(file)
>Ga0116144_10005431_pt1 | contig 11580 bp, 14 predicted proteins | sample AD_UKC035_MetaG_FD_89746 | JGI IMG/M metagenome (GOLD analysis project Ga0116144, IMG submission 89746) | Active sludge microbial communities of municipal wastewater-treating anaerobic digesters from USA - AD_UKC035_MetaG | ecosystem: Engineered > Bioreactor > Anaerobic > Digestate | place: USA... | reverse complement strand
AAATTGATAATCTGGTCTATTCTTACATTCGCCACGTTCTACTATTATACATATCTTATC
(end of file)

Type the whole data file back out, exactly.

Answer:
>Ga0116144_10005431_pt1 | contig 11580 bp, 14 predicted proteins | sample AD_UKC035_MetaG_FD_89746 | JGI IMG/M metagenome (GOLD analysis project Ga0116144, IMG submission 89746) | Active sludge microbial communities of municipal wastewater-treating anaerobic digesters from USA - AD_UKC035_MetaG | ecosystem: Engineered > Bioreactor > Anaerobic > Digestate | place: USA... | reverse complement strand
AAATTGATAATCTGGTCTATTCTTACATTCGCCACGTTCTACTATTATACATATCTTATC